Charms of the Italian countryside
The regions of Umbria and Le Marche have become increasingly popular for foreign investors in Italy. They have enjoyed strong growth in their residential markets in recent years and, although they are unlikely to escape the effects of the global financial crisis, buyers will probably continue to find them attractive.
Tuscany has been the most popular destination for foreign buyers of Italian property for more than 20 years. But first Umbria and then Le Marche, in central Italy to the east of Tuscanny, enjoyed a spillover from the region. Although less well-known than Tuscany, both regions have enormous attractions. Umbria was the first to attract attention from buyers looking to avoid the high prices of it's neighbouring region.
Umbria is often called the 'green heart' of Italy and is mostly made up of rolling mountains. It includes Perugia, one of the best-preserved medieval cities in Italy, Assisi, home of Saint Francis, and Lake Trasimene, the largest lake in the peninsula. Although it has no coastline to provide relaxing beaches, all these attractions have helped make Umbria a growing hit with foreign investors.
Attention has more recently increasingly shifted to Le Marche, which covers the region between Umbria and Italy's eastern coast. Relatively unspoiled in the interior and with many beaches on the coast, Le Marche used to attract much less interest from foreign buyers, but today it is sought out by more adventurous buyers or those with smaller budgets.
The market for foreign buyers is already well developed in Umbria. Gemma Knowles, of GK Italian Property, said: 'Umbria boasts many of the same charms as Tuscany, but with lower property prices, generally about 20 per cent cheaper.'
According to Roger Coombes, managing director of Cluttons Italy, while prices in Le Marche were distinctly lower than Umbria 10 years ago, sellers' expectations have risen over time and now the difference has been reduced.
Foreign buyers tend to go for two main types of property in Umbria: renovated farmhouses or apartments in refurbished farm estates.
As in Tuscany, the most sought-after properties in the two locations tend to be restored farmhouses. But there is also strong demand in Umbria for apartments in converted farmhouses.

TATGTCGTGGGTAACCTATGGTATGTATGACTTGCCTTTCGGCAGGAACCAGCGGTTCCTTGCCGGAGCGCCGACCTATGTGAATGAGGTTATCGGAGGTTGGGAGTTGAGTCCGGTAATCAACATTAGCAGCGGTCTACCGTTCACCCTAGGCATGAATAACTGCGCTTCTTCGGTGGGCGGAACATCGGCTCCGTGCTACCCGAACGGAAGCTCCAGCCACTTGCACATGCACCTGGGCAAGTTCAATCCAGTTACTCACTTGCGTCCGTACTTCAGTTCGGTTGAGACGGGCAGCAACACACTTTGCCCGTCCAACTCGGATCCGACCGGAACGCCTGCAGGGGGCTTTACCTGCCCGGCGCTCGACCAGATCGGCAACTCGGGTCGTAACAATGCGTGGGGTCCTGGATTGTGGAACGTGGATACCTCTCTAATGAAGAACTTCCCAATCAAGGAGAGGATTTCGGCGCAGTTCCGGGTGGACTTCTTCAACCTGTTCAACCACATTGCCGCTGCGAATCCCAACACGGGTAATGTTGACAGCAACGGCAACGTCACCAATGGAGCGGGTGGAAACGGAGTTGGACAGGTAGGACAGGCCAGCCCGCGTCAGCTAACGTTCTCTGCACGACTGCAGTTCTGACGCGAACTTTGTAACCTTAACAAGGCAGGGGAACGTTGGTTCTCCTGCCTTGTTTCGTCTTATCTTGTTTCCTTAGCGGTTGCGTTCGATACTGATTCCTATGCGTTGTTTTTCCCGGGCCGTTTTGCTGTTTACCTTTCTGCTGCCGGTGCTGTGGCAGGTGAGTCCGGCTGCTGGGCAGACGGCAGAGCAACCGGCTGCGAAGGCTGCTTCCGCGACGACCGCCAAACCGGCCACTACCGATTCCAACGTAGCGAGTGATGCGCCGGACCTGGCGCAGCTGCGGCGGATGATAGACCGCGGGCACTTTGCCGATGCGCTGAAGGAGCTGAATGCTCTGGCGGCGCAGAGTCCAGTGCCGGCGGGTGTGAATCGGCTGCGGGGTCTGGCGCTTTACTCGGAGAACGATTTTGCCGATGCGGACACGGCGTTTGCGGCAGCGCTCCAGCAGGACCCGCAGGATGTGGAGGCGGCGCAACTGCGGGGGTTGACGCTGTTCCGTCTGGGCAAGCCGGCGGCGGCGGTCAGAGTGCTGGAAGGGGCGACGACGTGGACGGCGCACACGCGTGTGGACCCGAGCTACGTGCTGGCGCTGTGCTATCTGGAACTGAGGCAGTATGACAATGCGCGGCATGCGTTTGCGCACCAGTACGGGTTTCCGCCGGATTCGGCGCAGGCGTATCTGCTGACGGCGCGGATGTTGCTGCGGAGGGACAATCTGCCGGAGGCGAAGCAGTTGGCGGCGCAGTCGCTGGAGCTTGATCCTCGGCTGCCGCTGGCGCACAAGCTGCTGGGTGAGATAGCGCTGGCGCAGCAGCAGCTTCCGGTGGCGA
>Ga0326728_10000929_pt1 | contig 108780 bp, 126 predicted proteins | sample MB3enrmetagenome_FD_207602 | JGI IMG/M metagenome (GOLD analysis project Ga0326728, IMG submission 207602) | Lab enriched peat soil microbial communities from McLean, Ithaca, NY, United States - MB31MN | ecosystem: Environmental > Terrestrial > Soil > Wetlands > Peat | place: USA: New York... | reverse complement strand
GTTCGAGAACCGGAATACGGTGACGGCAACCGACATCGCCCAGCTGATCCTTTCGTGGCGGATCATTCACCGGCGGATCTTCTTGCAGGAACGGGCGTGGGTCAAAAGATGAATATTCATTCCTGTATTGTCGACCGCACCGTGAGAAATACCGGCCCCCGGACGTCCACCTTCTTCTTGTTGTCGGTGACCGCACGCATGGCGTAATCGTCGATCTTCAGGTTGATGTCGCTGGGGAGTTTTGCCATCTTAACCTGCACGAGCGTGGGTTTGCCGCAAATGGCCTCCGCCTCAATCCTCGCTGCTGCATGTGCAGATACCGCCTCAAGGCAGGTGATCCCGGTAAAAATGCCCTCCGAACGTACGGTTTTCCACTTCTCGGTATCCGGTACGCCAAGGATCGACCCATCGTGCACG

The price of well-restored farmhouses in good locations in Umbria can start at Euro1 million (HK$10.4 million), although properties for restoration will be significantly lower.
Unlike Tuscany, Umbria and Le Marche still offer many opportunities for buyers looking for restoration projects.
For those who seek an easier way of investing, Perugia and Lake Trasimene have a good selection of restored farmhouses with two-bedroom apartments costing Euro270,000 or more.
Ms Knowles said there could be significant variations in prices of property depending on the location and type. Lake Trasimene is one of the most popular locations in Umbria and, she said, properties that had a view of the lake could cost 20 per cent more than those that did not.
Mr Coombes said some parts of Le Marche were quite industrialised and in these areas microlocation was important to avoid views over industrial estates. But the good locations were attractive.
Although Umbria and Le Marche are not magnets for holidaymakers, like Tuscany has become, they attract a good number of tourists. In those areas popular with foreign and Italian tourists, such as Lake Trasimene, there are good rental possibilities for apartments and farmhouses for owners who wish to recoup some of their capital.
The onset of the economic crisis has had an impact on the market in Umbria and Le Marche. Most observers expect a slowdown in the Italian market for much of this year at least, so there may be bargains in both regions.
Some observers believe that investors should stick to areas that have been historically strong. This includes Umbria and, to a lesser extent, Le Marche.
Ms Knowles said the market for apartments had gone quiet over recent months, so now was a good time to snap up a bargain, with discounts of up to 15 per cent available.
Mr Coombes said Umbria should be classed with Tuscany and other prime locations in Italy as offering strong prospects for the future despite the economic uncertainties.
He said the inland part of Le Marche near the Apennine mountains also had elements in common with neighbouring Umbria.
Despite the downturn in the market, Umbria and Le Marche look set to remain attractive to foreign buyers who seek the charms of owning property in Italy, but want to steer clear of some of the more expensive regions of the country.